Trump White House official Navarro was convicted of contempt after defying the House subpoena on Jan. 6 – Twin Cities

By LINDSAY WHITEHURST (Associated Press)

WASHINGTON (AP) — Trump White House official Peter Navarro was found guilty Thursday of contempt of Congress for refusing to cooperate with a congressional investigation into the Jan. 6, 2021, attack on the U.S. Capitol to cooperate.

The verdict came after a brief trial against Navarro, who served as a White House trade adviser under President Donald Trump and later promoted the Republican’s baseless claims of mass voter fraud in the 2020 election, which he lost.

Navarro was the second Trump adviser to be charged with contempt of Congress, following former White House counsel Steve Bannon. Bannon was found guilty on two counts and sentenced to four months in prison, although he remains free pending an appeal.

Navarro vowed to appeal the ruling, saying the “die was cast” after a judge ruled he couldn’t challenge the charges, arguing he couldn’t cooperate with the committee because Trump relied on it I have invoked managerial privilege.

U.S. District Judge Amit Mehta found that Navarro did not have enough evidence to show that Trump had relied on it.

“This is a groundbreaking case coming to the Supreme Court,” Navarro said. Defense attorney John Rowley echoed this, saying, “This case is far from over.”

Mehta scheduled Navarro’s sentencing for Jan. 12. Navarro was convicted in federal court in Washington of two misdemeanor counts of contempt of Congress, both punishable by up to a year in prison.

The verdict came after the jury deliberated for four hours. After the reading, defense attorney Stanley Woodward asked for a mistrial, saying jurors took an outdoor break near where protesters and media regularly gather outside the courthouse and returned shortly after with a verdict. Mehta did not rule immediately but said he would consider written arguments on the matter.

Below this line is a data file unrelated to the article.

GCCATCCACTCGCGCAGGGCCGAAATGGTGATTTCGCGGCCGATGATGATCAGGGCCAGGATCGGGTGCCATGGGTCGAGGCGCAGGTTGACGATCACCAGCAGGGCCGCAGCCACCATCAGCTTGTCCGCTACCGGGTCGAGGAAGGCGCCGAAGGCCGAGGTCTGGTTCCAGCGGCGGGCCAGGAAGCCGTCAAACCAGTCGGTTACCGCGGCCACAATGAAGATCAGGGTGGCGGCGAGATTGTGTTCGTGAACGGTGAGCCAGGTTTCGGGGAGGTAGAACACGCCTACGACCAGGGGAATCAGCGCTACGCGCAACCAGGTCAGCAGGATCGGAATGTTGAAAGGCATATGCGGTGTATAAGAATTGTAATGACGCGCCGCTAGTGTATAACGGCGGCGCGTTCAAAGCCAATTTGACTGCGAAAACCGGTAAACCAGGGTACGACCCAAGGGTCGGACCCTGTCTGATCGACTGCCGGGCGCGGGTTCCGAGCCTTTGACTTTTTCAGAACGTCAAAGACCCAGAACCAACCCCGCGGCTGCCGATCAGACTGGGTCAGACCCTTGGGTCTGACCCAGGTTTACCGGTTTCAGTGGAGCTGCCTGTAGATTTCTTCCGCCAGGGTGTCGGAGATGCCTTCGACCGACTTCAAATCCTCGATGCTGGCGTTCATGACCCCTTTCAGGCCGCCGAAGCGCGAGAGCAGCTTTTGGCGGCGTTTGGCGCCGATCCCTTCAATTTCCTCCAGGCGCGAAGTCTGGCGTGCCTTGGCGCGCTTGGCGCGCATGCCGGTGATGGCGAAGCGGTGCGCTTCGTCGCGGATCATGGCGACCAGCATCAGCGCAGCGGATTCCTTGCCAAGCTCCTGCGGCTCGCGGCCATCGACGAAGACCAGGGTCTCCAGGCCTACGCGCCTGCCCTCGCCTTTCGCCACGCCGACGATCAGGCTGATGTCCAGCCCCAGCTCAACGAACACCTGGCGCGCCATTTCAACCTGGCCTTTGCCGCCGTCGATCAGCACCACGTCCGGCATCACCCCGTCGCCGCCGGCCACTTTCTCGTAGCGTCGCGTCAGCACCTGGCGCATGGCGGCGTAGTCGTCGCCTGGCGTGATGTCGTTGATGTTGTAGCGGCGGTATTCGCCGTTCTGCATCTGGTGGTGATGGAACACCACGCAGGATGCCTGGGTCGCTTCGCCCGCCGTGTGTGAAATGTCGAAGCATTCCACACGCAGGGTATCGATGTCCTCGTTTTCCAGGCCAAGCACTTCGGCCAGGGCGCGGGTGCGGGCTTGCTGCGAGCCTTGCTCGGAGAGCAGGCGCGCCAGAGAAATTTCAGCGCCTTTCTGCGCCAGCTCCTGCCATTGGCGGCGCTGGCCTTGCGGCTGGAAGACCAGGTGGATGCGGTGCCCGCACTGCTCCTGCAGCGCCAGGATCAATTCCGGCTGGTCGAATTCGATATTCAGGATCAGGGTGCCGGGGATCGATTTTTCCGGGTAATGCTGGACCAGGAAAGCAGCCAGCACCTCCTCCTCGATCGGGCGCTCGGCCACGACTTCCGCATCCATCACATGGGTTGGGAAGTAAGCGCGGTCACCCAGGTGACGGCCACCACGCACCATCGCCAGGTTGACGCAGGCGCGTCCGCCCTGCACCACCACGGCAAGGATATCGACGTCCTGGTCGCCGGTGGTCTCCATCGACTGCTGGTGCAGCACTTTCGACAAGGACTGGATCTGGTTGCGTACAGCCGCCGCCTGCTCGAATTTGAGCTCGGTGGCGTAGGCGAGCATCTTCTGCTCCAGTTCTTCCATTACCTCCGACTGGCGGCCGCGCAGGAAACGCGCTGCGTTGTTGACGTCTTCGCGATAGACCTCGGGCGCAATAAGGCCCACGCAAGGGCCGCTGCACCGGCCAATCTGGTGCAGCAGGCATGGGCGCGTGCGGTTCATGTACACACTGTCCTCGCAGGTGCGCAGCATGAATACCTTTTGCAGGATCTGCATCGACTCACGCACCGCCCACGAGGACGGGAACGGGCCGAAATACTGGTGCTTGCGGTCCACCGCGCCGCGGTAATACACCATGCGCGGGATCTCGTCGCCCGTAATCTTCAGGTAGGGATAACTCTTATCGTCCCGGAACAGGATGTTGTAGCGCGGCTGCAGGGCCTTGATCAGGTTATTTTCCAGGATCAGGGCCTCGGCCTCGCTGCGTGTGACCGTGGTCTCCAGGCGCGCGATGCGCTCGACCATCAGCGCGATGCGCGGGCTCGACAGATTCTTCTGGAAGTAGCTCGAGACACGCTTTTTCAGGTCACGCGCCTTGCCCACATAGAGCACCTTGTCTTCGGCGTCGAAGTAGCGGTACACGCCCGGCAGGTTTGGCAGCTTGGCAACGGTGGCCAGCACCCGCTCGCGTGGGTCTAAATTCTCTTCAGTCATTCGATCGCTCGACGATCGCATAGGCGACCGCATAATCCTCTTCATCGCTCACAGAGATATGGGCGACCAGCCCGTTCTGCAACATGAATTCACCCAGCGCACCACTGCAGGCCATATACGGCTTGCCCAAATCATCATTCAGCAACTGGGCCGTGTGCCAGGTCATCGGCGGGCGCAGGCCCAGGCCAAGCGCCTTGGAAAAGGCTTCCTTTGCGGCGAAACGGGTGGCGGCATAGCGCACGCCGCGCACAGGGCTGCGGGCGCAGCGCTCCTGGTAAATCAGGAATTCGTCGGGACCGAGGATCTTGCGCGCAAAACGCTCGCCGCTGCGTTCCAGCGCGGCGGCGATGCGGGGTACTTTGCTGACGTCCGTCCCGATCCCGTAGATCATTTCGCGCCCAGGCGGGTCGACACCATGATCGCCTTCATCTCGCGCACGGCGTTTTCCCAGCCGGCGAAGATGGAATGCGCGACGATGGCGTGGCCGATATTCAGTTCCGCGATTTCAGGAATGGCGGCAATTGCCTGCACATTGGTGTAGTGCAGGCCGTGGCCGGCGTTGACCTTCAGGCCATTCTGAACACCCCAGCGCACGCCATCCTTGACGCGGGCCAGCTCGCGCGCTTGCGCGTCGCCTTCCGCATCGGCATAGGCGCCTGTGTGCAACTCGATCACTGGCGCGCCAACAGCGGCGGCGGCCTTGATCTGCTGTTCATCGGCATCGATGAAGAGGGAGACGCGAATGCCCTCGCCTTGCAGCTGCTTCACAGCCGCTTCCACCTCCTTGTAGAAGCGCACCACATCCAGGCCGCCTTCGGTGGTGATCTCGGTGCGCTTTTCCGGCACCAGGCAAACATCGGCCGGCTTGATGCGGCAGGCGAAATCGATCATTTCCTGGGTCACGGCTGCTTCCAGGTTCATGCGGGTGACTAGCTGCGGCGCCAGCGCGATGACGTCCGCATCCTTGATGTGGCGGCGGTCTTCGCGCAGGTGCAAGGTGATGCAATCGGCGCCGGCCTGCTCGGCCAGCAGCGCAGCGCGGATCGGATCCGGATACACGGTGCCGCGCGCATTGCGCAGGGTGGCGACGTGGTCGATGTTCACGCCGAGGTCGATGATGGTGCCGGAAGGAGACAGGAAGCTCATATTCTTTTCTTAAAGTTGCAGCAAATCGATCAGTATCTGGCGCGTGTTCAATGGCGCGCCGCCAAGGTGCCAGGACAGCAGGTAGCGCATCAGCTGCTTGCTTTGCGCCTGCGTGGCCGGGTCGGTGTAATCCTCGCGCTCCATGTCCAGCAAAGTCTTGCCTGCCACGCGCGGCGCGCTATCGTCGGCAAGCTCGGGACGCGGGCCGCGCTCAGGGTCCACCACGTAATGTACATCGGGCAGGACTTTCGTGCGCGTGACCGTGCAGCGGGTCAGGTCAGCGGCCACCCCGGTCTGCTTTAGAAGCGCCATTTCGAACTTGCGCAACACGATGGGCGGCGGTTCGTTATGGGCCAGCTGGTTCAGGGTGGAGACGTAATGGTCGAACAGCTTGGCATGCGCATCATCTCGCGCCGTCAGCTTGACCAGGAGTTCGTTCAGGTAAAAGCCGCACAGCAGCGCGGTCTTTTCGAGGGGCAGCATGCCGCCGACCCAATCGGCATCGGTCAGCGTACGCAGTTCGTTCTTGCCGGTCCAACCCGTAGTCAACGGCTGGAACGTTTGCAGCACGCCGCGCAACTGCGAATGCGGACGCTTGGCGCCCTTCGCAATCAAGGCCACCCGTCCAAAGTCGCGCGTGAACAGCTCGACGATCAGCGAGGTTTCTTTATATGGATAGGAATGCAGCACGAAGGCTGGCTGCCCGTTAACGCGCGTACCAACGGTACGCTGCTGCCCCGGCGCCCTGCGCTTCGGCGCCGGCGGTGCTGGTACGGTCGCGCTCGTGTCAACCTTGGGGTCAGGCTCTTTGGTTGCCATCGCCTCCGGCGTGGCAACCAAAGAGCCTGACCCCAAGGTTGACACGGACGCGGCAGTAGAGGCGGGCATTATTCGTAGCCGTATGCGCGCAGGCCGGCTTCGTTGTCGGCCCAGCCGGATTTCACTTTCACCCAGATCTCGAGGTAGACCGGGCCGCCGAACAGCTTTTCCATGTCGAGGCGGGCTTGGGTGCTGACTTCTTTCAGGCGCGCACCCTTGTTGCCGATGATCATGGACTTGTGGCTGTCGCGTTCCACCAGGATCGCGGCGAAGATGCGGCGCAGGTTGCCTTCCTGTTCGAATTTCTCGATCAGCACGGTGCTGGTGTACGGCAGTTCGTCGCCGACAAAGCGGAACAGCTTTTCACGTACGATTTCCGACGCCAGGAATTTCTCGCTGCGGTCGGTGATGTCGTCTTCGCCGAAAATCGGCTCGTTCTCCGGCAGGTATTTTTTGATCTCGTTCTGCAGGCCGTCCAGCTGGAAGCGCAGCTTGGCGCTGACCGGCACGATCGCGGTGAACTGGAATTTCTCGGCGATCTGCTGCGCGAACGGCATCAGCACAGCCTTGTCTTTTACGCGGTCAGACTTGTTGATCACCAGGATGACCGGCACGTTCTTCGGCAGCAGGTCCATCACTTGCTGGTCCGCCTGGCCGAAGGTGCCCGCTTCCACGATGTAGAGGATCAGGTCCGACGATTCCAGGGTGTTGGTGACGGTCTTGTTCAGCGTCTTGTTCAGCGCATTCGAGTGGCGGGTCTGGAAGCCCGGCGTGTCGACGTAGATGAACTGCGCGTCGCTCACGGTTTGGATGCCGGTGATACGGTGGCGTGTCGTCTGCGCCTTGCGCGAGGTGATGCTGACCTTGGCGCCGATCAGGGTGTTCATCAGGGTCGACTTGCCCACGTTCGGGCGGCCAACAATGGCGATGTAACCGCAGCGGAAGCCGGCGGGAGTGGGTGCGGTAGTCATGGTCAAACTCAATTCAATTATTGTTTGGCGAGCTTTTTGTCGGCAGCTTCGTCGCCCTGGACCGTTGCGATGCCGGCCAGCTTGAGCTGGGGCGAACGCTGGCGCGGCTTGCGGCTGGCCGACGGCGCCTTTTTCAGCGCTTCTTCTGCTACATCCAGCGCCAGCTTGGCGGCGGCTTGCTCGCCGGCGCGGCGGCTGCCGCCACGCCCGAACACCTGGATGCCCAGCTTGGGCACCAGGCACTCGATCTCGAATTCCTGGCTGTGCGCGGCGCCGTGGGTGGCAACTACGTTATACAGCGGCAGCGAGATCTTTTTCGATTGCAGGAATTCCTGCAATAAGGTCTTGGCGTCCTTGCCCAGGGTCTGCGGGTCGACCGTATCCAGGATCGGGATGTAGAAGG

Prosecutors argued in court that Navarro acted as if he was “above the law” when he defied a subpoena for documents and House committee testimony on Jan. 6.

A defense attorney countered that Navarro did not intentionally ignore the Jan. 6 House committee. Instead, Navarro told employees to contact Trump to learn what might be protected by executive privilege, but that didn’t happen, Woodward said.

But prosecutors argued that even if Trump had invoked executive privilege, Navarro should have turned over as much material as possible and flagged any questions or documents believed to be protected. They said much of the material sought by the committee was already in the public domain.

“Peter Navarro made a choice. He chose not to comply with the congressional subpoena,” said prosecutor Elizabeth Aloi. “The defendant chose loyalty to former President Donald Trump over compliance with the subpoena.”

The defense was not allowed to invoke the managerial privilege argument at trial, arguing that Navarro did not act “intentionally” or solely out of loyalty to Trump.

“Do we know that his undoubted non-compliance was not the result of an accident, carelessness or error?” Woodward said.

The House Jan. 6 Committee concluded its work in January after a final report alleged that Trump criminally engaged in a “multipart conspiracy” to overturn the lawful results of the 2020 election and failed to take action to stop a mob of his supporters from attacking the Capitol.

Trump, meanwhile, faces a federal indictment in Washington, D.C., and a federal indictment in Georgia over his efforts to overturn his 2020 election loss to Democrat Joe Biden. He has denied wrongdoing and said he acted within the law. Trump White House official Navarro was convicted of contempt after defying the House subpoena on Jan. 6 – Twin Cities

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